Solar - all set

READY TO GO: Edify Energy chief executive officer, John Cole, left, and RCR Infrastructure senior project manager, Ben Fox updated residents on the Gannawarra Solar Farm project.

READY TO GO: Edify Energy chief executive officer, John Cole, left, and RCR Infrastructure senior project manager, Ben Fox updated residents on the Gannawarra Solar Farm project.

ON-SITE works at the location of Victoria's largest solar farm will begin by the end of the month.

More than 40 people – including company representatives, business owners and residents –learnt about the Gannawarra Solar Farm project during an information session on Tuesday night.

Representatives from Edify Energy and RCR Infrastructure were in attendance to provide an overview of the project, to be based on a Mallee farm property adjacent to the Lalbert-Kerang Road 12.5 kilometres west of Kerang.

Once completed in March 2018, the 50 megawatt photovoltaic solar farm site will connect to the Powercor electricity network, generating enough electricity to cater for 25,000 homes each year.

"This will be the largest solar farm in Victoria, and we do not know when our crown will be taken," Efidy Energy chief executive officer, John Cole said.

"This is a truly significant project, which is something we are really proud of."

The 130-hectare site will feature 170,000 solar panels, each based on a single axis that will tilt throughout the day to benefit from the maximum amount of sunlight available.

Electricity generated by the panels will be directed into inverters located throughout the site, which will increase the strength of the electricity to 33,000 watts.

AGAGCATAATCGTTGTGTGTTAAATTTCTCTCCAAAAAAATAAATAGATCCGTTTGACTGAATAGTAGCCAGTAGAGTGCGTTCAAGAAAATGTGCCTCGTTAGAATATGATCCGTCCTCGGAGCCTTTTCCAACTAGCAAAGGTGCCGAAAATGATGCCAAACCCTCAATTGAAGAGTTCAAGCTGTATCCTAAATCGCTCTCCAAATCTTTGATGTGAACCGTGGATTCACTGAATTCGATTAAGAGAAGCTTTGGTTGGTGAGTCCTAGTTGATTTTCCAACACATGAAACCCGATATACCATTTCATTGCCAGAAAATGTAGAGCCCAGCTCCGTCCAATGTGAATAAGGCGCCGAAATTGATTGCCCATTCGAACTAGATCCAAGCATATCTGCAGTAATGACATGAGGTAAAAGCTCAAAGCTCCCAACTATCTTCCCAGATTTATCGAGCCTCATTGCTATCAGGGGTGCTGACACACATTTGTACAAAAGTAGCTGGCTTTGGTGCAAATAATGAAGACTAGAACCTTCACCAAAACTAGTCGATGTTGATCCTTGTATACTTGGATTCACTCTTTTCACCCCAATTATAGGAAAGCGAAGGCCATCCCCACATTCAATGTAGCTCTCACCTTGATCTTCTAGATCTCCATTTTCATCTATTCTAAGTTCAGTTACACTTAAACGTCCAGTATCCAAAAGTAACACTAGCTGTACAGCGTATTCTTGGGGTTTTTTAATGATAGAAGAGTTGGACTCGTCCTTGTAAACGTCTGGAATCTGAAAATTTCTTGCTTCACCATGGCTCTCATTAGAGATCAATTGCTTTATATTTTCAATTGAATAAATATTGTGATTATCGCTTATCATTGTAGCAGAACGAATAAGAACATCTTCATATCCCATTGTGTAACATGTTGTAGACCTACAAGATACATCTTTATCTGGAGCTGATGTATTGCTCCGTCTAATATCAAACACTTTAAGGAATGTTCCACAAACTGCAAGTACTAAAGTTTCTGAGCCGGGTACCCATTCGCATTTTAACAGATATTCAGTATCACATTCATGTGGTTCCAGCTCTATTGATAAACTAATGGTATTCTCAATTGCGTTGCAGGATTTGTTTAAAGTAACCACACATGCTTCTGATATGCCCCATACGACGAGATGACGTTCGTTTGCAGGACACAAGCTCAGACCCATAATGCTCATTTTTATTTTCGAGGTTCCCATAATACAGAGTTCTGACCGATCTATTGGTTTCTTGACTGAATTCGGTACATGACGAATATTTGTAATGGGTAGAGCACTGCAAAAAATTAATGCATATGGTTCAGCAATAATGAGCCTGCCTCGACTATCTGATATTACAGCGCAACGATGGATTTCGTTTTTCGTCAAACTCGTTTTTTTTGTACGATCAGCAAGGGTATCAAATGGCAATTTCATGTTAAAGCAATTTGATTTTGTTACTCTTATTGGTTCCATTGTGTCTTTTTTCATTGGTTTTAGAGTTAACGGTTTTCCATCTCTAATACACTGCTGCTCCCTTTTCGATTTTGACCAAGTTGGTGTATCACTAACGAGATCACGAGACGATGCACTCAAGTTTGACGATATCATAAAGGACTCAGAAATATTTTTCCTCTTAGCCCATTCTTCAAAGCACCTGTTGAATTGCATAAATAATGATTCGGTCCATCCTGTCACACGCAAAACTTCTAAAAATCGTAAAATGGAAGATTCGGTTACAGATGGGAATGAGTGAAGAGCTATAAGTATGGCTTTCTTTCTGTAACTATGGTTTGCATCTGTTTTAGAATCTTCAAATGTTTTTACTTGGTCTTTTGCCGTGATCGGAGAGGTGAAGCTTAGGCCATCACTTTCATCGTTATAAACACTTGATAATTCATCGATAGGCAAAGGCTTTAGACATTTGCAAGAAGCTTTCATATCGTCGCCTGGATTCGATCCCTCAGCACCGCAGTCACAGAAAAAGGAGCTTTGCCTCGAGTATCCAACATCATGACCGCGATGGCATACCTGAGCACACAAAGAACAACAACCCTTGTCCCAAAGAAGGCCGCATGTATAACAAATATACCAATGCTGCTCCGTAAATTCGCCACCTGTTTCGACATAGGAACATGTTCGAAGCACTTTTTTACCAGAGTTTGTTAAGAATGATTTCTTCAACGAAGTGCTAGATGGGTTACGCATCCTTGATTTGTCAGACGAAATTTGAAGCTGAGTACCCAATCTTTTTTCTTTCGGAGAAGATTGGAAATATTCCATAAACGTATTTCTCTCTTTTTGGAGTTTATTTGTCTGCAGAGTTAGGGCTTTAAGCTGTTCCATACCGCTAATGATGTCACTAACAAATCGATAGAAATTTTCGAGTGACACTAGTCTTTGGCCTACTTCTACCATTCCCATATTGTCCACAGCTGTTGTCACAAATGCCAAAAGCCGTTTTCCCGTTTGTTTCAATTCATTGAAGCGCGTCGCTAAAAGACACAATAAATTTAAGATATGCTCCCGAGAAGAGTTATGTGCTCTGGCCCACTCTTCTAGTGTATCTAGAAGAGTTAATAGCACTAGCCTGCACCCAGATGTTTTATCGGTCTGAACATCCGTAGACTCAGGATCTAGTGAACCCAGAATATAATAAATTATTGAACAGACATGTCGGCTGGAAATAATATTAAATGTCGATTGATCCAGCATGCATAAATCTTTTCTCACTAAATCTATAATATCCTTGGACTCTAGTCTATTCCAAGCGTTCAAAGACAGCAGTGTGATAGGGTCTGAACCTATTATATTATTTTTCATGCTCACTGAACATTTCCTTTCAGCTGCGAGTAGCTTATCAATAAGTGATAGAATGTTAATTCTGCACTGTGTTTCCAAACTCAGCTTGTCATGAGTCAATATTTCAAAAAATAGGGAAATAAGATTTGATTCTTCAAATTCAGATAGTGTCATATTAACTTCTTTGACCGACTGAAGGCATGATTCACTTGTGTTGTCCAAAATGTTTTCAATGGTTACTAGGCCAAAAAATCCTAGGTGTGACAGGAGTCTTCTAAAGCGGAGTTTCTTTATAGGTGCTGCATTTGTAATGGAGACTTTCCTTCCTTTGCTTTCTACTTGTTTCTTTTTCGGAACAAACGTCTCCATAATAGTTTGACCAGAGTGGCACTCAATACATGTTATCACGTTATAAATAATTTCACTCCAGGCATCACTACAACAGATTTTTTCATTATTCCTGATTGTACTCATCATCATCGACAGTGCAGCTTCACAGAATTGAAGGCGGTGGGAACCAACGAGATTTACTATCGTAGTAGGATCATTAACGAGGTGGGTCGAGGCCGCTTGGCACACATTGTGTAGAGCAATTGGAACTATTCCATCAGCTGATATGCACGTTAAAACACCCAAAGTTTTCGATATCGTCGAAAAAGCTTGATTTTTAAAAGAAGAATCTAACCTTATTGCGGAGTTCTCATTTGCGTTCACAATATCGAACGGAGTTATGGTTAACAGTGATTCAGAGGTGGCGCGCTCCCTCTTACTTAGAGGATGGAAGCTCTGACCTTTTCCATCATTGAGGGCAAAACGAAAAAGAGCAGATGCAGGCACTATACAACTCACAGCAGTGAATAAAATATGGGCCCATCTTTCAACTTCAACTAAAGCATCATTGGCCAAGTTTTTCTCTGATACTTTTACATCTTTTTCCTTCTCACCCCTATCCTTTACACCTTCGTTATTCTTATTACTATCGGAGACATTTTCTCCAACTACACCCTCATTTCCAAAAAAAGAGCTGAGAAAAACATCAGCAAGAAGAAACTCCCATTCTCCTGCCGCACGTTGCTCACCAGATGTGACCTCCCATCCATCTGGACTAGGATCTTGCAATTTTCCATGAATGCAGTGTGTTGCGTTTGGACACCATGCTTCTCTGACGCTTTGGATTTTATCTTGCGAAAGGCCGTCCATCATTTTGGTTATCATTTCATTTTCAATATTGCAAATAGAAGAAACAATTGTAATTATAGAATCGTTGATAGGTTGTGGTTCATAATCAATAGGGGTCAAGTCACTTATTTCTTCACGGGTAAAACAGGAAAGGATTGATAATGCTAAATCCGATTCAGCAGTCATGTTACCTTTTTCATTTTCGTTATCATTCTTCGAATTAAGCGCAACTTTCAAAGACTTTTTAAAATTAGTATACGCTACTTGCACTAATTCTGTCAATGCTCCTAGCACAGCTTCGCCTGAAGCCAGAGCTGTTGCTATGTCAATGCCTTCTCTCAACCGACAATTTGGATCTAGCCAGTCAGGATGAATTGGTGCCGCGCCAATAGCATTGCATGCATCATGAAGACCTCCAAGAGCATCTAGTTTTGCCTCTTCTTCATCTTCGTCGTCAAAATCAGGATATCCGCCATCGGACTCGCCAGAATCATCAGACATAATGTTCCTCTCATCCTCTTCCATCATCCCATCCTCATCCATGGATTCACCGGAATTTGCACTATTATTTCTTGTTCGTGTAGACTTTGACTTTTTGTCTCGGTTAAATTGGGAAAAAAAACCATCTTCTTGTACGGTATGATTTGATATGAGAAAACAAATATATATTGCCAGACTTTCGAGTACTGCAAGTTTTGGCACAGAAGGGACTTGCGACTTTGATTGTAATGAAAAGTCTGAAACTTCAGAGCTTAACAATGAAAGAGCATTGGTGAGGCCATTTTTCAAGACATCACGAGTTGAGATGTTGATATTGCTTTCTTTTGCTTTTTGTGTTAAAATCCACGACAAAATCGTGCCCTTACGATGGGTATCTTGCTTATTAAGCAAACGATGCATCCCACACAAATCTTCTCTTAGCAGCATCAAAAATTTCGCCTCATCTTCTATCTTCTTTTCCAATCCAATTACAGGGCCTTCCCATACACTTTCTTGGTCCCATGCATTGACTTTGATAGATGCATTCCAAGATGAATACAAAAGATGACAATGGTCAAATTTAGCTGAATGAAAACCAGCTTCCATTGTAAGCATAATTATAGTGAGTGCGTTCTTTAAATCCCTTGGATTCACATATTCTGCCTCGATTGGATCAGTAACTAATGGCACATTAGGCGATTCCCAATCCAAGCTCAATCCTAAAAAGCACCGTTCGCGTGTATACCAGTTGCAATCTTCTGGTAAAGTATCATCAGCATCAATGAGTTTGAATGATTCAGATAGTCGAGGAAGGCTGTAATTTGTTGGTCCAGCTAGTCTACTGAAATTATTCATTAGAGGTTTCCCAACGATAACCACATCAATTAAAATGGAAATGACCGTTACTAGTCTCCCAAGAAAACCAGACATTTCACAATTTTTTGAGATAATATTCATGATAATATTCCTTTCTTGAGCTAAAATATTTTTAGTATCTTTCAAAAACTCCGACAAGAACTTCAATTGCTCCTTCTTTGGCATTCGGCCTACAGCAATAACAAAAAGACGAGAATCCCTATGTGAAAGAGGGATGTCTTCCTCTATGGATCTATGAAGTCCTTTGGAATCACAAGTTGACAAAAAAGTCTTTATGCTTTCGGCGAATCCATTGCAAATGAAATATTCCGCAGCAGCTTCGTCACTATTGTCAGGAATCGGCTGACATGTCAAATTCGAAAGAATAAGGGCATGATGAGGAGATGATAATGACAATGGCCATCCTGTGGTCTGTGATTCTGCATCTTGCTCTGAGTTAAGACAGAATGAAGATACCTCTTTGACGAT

An electricity sub-station to be built on-site will double the wattage, which will connect to the local energy grid.

"There has been quite a bit of work liaising with Powercor to ensure the electricity generated does not fluctuate," RCR Infrastructure senior project manager, Ben Fox said.

Planning is also occurring to accommodate enough batteries to store 100 kilowatts of electricity, with the State Government still to sign off on the tender.

"We are here for the long-term. We have a 20-year asset agreement to oversee the site," Mr Cole said. 

Up to eight trucks per day will enter the site during the construction period, with vegetation to be planted around the site's boundary.

"With the vegetation screening being planted, people will drive past and not know the site is there," Mr Cole said.

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